...why anyone would have bought BS shares (or provided capital in another manner as we have seen from sovereign wealth funds) without waiting to see what "ballpark" the legal liability would be is beyond my feeble powers of reasoning.
As I have said here before, this is just the beginning, and if it comes out that BS's prop desks benefited from the collapse...that would be very bad indeed.
I also have some anecdotal evidence that Bear is "nickel and diming" its customers at the moment...presumably in order to scrape every last bit of earnings it can to shine up the vehicle prior to selling (another) portion.
Feds Claw At Bear Stearns
Carl Gutierrez, 01.04.08, 6:50 PM ET
Bear Stearns probably wishes it could hibernate through the winter.
On Friday morning the New York-based brokerage house, along with its
peers, fell after the Labor Department reported the unemployment rate
increased more than economists had expected, casting a gloomy shadow
on the coming year (See "Dreary December For U.S. Jobs").
But shares of Bear Stearns (nyse: BSC - news - people ) were pushed
down 5.9%, or $4.96, to close at $78.87, after investors learned that
company officials are expected to meet in the middle of January with
U.S. prosecutors to discuss the collapse of two of its hedge funds.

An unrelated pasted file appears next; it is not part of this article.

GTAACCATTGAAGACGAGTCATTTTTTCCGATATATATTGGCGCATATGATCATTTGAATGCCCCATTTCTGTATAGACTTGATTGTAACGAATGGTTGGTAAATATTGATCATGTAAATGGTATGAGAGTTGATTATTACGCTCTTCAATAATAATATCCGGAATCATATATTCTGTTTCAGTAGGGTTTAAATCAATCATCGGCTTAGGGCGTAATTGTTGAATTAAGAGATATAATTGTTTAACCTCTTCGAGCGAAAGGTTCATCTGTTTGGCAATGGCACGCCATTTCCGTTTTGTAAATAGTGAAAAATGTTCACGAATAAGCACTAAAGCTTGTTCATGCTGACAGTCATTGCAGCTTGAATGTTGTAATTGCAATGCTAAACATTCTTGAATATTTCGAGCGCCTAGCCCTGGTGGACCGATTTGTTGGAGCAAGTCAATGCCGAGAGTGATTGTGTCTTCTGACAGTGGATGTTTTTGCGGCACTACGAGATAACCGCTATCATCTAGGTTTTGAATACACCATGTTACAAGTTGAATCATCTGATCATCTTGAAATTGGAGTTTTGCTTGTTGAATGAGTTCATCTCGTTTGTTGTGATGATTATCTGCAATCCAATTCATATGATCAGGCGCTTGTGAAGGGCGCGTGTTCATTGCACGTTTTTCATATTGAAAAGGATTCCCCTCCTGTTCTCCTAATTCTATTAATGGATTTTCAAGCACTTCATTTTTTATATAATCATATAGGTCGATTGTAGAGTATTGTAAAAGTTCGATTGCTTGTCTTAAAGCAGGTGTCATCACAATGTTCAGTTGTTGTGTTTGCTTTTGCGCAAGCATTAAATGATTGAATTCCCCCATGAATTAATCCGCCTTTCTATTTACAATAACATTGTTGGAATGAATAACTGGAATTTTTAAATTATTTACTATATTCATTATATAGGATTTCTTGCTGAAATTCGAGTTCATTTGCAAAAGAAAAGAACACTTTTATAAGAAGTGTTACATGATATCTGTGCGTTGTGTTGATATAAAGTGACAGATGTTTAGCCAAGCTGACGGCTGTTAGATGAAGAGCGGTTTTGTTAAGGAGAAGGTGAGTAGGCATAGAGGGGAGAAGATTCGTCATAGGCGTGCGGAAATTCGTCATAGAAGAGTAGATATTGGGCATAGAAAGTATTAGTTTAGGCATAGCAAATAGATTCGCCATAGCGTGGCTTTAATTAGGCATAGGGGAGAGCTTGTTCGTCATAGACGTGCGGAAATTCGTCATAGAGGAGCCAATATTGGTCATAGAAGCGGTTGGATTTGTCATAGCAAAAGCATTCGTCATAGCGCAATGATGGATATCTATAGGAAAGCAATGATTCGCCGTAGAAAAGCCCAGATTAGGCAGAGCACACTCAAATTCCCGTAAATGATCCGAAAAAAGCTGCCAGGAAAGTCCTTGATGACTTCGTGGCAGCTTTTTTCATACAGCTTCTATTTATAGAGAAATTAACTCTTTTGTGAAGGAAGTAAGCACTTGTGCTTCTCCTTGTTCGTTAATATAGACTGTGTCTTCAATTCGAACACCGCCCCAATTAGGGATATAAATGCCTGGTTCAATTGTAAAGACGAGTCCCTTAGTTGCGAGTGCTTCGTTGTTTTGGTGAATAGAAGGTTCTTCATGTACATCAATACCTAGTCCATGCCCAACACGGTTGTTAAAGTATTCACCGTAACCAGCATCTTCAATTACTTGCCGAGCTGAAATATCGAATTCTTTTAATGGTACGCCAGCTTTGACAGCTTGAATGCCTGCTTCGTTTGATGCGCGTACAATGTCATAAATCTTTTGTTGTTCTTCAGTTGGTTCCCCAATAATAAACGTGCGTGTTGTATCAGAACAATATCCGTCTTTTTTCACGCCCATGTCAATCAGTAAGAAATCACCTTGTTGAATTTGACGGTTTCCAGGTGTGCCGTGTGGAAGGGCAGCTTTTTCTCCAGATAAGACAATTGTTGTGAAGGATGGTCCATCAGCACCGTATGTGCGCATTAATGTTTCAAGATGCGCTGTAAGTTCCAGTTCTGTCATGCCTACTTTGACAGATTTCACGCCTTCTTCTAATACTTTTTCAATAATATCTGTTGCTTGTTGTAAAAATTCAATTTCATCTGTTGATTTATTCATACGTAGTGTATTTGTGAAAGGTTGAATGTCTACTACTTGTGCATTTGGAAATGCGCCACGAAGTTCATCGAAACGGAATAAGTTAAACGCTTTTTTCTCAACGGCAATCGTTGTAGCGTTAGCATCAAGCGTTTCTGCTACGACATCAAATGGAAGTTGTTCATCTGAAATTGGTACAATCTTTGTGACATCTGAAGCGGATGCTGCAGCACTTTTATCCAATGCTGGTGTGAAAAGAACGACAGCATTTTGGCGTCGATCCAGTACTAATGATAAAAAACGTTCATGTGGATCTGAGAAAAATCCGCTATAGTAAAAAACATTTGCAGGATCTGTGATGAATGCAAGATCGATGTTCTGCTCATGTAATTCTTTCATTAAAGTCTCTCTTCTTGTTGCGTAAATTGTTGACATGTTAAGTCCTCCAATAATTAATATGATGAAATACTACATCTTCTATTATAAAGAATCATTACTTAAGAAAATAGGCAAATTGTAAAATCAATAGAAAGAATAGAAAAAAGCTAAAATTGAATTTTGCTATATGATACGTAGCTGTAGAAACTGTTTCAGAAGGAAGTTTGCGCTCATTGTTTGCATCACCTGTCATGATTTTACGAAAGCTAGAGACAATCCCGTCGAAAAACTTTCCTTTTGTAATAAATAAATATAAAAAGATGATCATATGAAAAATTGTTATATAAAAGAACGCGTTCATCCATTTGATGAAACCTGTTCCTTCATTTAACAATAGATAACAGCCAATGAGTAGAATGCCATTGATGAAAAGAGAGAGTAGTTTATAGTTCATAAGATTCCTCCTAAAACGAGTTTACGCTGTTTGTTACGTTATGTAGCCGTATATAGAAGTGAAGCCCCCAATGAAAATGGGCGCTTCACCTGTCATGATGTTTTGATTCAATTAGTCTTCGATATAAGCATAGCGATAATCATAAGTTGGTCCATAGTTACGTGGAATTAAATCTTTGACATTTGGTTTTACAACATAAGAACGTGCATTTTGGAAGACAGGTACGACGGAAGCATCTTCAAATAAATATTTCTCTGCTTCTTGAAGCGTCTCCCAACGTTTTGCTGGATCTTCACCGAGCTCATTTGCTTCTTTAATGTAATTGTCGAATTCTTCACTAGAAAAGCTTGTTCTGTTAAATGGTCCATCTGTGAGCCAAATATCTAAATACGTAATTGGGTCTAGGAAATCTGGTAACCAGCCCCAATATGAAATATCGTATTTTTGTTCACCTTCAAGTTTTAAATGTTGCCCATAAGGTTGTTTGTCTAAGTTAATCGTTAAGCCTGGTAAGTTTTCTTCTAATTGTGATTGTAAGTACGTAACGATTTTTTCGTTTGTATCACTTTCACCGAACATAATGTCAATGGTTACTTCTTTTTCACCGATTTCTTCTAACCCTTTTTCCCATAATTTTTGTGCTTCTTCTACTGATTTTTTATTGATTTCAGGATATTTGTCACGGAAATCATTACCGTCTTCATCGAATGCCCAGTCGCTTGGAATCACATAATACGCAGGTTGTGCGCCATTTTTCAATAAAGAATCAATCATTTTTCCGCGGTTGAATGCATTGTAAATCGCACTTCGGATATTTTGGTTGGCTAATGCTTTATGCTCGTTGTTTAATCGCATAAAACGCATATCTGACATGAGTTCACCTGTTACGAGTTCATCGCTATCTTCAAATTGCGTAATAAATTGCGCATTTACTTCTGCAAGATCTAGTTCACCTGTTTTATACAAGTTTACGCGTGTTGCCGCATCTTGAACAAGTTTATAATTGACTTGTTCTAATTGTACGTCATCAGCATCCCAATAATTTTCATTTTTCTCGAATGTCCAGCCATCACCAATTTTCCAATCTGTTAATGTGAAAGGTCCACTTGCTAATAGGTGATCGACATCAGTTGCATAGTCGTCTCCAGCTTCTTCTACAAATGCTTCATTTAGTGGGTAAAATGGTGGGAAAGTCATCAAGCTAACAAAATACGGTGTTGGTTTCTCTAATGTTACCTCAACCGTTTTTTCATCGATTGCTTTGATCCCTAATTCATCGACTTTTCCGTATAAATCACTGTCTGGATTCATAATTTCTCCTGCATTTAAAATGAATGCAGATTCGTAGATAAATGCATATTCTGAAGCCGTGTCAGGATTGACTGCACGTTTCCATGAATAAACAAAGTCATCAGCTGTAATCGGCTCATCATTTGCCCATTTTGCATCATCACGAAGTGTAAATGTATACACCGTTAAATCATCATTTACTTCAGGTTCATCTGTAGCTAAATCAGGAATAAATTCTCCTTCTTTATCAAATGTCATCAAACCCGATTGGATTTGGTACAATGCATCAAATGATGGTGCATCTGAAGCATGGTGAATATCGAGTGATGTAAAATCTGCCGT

The news was first reported by CNBC.
According to the report, investigators from the U.S. Attorney's Office
in Brooklyn are examining conference calls between managers and
investors to see if the company made appropriate disclosures to
Over the summer the two funds, the High-Grade Structured Credit
Strategies Fund and the High-Grade Structured Credit Strategies
Enhanced Leverage Fund, sought protection from creditors after
investing heavily in collateralized debt obligations, commonly known
as CDOs, backed by the subprime mortgages. The blow-up lead to the
ouster of Bear executive Richard Marin
The probe is expected to focus on officials in charge of the funds,
and any indictments could prove disastrous for Bear Stearns.
Bad bets on subprime mortgages and related write-downs led to an $859
million fourth-quarter loss at Bear the first loss in the history of
Wall Street's fifth-largest investment bank